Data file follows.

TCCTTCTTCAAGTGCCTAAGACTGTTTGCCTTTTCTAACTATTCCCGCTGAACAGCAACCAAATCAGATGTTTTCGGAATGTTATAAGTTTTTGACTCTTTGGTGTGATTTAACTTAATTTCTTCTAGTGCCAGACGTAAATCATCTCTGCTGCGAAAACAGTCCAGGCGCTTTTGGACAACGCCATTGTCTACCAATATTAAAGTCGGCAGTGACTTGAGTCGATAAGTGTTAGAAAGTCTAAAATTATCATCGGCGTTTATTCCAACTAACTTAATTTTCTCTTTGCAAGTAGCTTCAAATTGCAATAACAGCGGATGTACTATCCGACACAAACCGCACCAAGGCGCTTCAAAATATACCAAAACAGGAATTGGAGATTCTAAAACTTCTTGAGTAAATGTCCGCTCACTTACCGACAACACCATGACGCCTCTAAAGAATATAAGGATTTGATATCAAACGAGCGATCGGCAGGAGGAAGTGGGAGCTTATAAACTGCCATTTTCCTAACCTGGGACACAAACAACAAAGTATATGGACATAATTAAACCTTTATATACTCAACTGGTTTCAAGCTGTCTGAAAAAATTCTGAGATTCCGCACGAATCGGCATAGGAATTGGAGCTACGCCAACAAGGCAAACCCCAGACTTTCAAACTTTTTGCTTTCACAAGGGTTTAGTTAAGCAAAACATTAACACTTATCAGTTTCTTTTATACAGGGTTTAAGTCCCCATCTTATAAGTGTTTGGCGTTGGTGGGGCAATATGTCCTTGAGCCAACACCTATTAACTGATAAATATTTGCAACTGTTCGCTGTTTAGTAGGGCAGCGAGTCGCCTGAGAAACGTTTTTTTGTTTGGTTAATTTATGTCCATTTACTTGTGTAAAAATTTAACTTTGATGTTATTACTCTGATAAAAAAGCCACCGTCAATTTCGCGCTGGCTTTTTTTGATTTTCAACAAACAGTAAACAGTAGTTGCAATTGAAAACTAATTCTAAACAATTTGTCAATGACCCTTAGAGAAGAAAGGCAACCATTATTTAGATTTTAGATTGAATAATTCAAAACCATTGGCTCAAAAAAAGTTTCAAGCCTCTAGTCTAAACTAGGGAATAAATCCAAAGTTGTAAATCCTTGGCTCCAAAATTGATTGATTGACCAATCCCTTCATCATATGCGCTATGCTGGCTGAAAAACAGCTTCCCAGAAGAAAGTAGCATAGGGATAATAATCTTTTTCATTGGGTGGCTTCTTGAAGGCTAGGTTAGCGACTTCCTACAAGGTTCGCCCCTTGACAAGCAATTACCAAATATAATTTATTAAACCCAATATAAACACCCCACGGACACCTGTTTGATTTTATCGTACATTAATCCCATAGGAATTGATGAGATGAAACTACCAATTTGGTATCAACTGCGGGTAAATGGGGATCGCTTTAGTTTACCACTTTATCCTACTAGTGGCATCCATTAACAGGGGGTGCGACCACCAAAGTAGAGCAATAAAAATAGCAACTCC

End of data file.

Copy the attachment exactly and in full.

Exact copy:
TCCTTCTTCAAGTGCCTAAGACTGTTTGCCTTTTCTAACTATTCCCGCTGAACAGCAACCAAATCAGATGTTTTCGGAATGTTATAAGTTTTTGACTCTTTGGTGTGATTTAACTTAATTTCTTCTAGTGCCAGACGTAAATCATCTCTGCTGCGAAAACAGTCCAGGCGCTTTTGGACAACGCCATTGTCTACCAATATTAAAGTCGGCAGTGACTTGAGTCGATAAGTGTTAGAAAGTCTAAAATTATCATCGGCGTTTATTCCAACTAACTTAATTTTCTCTTTGCAAGTAGCTTCAAATTGCAATAACAGCGGATGTACTATCCGACACAAACCGCACCAAGGCGCTTCAAAATATACCAAAACAGGAATTGGAGATTCTAAAACTTCTTGAGTAAATGTCCGCTCACTTACCGACAACACCATGACGCCTCTAAAGAATATAAGGATTTGATATCAAACGAGCGATCGGCAGGAGGAAGTGGGAGCTTATAAACTGCCATTTTCCTAACCTGGGACACAAACAACAAAGTATATGGACATAATTAAACCTTTATATACTCAACTGGTTTCAAGCTGTCTGAAAAAATTCTGAGATTCCGCACGAATCGGCATAGGAATTGGAGCTACGCCAACAAGGCAAACCCCAGACTTTCAAACTTTTTGCTTTCACAAGGGTTTAGTTAAGCAAAACATTAACACTTATCAGTTTCTTTTATACAGGGTTTAAGTCCCCATCTTATAAGTGTTTGGCGTTGGTGGGGCAATATGTCCTTGAGCCAACACCTATTAACTGATAAATATTTGCAACTGTTCGCTGTTTAGTAGGGCAGCGAGTCGCCTGAGAAACGTTTTTTTGTTTGGTTAATTTATGTCCATTTACTTGTGTAAAAATTTAACTTTGATGTTATTACTCTGATAAAAAAGCCACCGTCAATTTCGCGCTGGCTTTTTTTGATTTTCAACAAACAGTAAACAGTAGTTGCAATTGAAAACTAATTCTAAACAATTTGTCAATGACCCTTAGAGAAGAAAGGCAACCATTATTTAGATTTTAGATTGAATAATTCAAAACCATTGGCTCAAAAAAAGTTTCAAGCCTCTAGTCTAAACTAGGGAATAAATCCAAAGTTGTAAATCCTTGGCTCCAAAATTGATTGATTGACCAATCCCTTCATCATATGCGCTATGCTGGCTGAAAAACAGCTTCCCAGAAGAAAGTAGCATAGGGATAATAATCTTTTTCATTGGGTGGCTTCTTGAAGGCTAGGTTAGCGACTTCCTACAAGGTTCGCCCCTTGACAAGCAATTACCAAATATAATTTATTAAACCCAATATAAACACCCCACGGACACCTGTTTGATTTTATCGTACATTAATCCCATAGGAATTGATGAGATGAAACTACCAATTTGGTATCAACTGCGGGTAAATGGGGATCGCTTTAGTTTACCACTTTATCCTACTAGTGGCATCCATTAACAGGGGGTGCGACCACCAAAGTAGAGCAATAAAAATAGCAACTCC